Most importantly, the Statute opened the door for wholesale changes to laws as they effected the relationship between the Free State and Britain, without fear that Westminster would interject or veto such moves. In essence, the Irish Free State could now be considered an independent nation in nearly all respects. It’s debatable how much Cosgrave was involved in all of these developments, though he certainly campaigned quite strenuously for them; less debatable is the reality that he would not get much of a chance to make use of them.

Only a few weeks after the Statute passed in Westminster, Cosgrave called an election, perhaps thinking it could be the best time to do so. It wasn’t going to work out. Cuman na nGaedheal campaigned on the back of their ten years in power, stressing their record when it came to law and order especially. An incident in the course of the campaign, where TD Patrick Reynolds was murdered by a former IRA sympathiser named Joseph Leddy would have helped their cause to an extent, though there appeared to be no serious political motive in retrospect. There was also a resort to what we would recognise as a “red scare”: drawing a line between Fianna Fail and communism (perhaps thinking people would greater tie Fianna Fail with the currently more left-leaning IRA, who had recently revoked a policy of banning members from voting or assisting in political campaigns), and making the case that de Valera was a would-be Stalin. Fianna Fail were not communists of course, far from it, and the comparison did not land with voters to the extent that Cumann na nGaedheal hoped it would be.

Fianna Fail on the other ran on the back of a broad programme of ideas. A dismantling of the Treaty terms, especially the Oath of Allegiance, were front-and-centre (though the party leader adopted a cauytious tone when it camer to relations with Britain, insisting a republic would be declared “in its own good time”), but de Valera also designed a popular manifesto that put his party at odds with Cumann na nGaedheal on financial matters, an especially important topic in the wake of the Wall Street Crash and the Great Depression. A promise to stop land annuity payments to Britain, and to take steps to protect the Irish economy from outside forces, all appealed to Irish voters. The government also blundered in the course of the campaign with an effort to shut down The Irish Press, de Valera’s own newspaper, on the grounds that it was publishing articles overly-critical of government policy. Hoping to quell one of Fianna Fail’s most fervent media voices, the move predictably backfired on Cosgrave and his party, perceived more and more as one with more than a few dictatorial tendencies. There was also some violence between rival supporters during the campaign, most notably at a Cumann na nGaedheal rally in Dublin on the 14th February.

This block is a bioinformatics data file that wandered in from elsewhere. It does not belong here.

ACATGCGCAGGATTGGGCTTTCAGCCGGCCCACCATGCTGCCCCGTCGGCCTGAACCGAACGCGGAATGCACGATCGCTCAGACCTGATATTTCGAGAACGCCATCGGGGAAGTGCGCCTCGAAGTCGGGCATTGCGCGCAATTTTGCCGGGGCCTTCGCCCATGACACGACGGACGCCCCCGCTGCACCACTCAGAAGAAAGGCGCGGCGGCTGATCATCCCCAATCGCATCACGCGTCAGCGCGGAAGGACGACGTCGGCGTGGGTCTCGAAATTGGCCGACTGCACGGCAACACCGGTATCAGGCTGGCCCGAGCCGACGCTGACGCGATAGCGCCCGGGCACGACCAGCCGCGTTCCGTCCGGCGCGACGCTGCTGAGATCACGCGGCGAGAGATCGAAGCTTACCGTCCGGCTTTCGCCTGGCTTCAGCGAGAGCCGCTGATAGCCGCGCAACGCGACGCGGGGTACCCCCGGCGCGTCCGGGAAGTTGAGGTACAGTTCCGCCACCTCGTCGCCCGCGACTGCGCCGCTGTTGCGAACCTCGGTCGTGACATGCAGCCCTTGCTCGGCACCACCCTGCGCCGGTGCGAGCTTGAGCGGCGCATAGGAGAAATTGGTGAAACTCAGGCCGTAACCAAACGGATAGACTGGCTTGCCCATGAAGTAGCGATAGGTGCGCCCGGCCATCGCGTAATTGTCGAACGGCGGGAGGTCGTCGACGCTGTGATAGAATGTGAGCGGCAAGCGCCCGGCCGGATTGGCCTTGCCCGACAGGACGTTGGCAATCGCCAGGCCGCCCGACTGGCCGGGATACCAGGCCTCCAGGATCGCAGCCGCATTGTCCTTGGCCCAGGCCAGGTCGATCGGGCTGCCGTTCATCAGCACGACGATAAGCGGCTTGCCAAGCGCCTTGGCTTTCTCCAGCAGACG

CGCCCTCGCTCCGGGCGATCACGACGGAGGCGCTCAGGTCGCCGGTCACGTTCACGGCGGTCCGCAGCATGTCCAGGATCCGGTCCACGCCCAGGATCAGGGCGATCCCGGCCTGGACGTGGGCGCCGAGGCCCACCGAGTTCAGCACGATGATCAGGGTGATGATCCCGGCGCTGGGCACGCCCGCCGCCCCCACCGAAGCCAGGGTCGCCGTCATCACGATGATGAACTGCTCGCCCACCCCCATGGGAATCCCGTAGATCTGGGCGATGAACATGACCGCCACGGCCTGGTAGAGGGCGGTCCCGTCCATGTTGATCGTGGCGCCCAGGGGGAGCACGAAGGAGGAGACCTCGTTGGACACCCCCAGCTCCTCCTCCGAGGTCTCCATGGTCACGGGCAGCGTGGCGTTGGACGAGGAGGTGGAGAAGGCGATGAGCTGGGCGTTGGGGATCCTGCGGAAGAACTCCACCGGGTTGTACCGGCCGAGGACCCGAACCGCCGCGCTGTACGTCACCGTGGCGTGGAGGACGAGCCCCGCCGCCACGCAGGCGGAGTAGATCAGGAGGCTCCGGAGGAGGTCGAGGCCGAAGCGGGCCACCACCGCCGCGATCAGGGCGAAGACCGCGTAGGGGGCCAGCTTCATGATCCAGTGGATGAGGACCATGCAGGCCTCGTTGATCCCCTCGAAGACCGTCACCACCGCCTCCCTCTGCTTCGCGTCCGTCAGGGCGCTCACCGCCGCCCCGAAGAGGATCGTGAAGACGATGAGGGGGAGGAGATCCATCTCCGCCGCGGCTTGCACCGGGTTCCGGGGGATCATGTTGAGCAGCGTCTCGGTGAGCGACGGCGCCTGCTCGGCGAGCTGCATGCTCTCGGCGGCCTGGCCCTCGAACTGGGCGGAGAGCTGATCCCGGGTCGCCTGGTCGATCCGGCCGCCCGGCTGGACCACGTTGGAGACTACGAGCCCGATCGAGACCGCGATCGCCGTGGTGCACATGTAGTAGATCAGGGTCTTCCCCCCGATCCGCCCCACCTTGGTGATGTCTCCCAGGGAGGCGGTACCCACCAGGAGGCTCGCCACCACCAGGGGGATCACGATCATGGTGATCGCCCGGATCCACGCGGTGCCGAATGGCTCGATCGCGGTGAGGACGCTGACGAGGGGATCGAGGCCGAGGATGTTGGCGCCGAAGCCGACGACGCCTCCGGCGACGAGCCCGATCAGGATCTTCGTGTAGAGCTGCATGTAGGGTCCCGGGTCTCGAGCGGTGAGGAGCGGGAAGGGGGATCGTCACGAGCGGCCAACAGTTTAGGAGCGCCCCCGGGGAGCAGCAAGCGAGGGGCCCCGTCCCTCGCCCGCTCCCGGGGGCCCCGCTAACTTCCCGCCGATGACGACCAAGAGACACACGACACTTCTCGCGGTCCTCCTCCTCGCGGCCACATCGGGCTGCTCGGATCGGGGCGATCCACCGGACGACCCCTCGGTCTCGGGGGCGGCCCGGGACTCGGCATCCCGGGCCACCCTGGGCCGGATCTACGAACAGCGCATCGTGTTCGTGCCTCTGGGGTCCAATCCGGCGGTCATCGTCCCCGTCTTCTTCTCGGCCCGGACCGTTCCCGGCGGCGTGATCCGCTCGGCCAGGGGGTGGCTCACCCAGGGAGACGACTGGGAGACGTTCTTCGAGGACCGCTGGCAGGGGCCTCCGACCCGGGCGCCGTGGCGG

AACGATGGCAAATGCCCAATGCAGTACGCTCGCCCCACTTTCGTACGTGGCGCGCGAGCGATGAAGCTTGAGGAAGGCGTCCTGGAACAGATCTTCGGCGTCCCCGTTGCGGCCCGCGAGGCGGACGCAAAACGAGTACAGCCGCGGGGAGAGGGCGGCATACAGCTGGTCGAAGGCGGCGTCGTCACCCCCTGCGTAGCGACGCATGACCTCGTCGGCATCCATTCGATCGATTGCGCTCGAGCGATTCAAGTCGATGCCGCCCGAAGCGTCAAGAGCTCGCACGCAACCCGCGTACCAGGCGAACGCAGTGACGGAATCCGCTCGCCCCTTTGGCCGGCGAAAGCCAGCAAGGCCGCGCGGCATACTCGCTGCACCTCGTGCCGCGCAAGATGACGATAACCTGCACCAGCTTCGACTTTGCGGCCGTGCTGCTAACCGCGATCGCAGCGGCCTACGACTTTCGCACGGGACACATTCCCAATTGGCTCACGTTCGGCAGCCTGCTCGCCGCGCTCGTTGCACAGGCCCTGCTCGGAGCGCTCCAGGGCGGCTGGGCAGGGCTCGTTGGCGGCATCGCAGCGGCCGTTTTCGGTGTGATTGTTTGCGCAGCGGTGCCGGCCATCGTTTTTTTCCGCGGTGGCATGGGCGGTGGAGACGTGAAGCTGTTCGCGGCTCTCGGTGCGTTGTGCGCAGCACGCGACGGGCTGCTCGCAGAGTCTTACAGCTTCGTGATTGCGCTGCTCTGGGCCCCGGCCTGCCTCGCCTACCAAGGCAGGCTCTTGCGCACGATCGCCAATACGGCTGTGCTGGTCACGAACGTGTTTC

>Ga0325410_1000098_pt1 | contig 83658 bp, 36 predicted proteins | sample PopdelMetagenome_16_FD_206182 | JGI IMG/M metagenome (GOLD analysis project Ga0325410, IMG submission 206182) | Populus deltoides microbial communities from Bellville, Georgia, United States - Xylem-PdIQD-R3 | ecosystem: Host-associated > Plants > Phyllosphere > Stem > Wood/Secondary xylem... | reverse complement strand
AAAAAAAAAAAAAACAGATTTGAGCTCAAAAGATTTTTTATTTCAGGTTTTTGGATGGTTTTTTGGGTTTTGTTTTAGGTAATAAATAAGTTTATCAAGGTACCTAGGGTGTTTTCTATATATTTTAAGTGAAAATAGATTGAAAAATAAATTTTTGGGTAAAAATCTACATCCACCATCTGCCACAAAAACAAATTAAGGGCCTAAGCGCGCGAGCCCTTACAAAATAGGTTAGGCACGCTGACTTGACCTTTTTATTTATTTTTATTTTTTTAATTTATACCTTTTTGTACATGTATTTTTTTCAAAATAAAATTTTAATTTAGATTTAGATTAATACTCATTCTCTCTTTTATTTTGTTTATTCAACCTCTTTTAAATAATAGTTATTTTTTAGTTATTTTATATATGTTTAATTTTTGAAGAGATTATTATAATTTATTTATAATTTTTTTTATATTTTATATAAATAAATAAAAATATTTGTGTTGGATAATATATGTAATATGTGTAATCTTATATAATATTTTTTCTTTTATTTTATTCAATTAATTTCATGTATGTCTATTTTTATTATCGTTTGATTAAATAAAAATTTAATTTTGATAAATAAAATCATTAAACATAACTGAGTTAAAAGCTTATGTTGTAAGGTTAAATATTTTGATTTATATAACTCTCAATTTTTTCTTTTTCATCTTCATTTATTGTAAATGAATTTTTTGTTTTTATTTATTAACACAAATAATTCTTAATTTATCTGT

The result, when it came, was an enormous, if not quite complete, victory for Fianna Fail. De Valera’s party walked away with 72 seats, just five short of an overall majority, while Cumann na nGaedheal lost four to finish on 57. Labour, now under Thomas J. O’Connell, were left with seven. An agreement with Labour provided Fianna Fail with what they needed to assume power as a minority government, with Cumann na nGaedheal now forced to move to the opposition benches.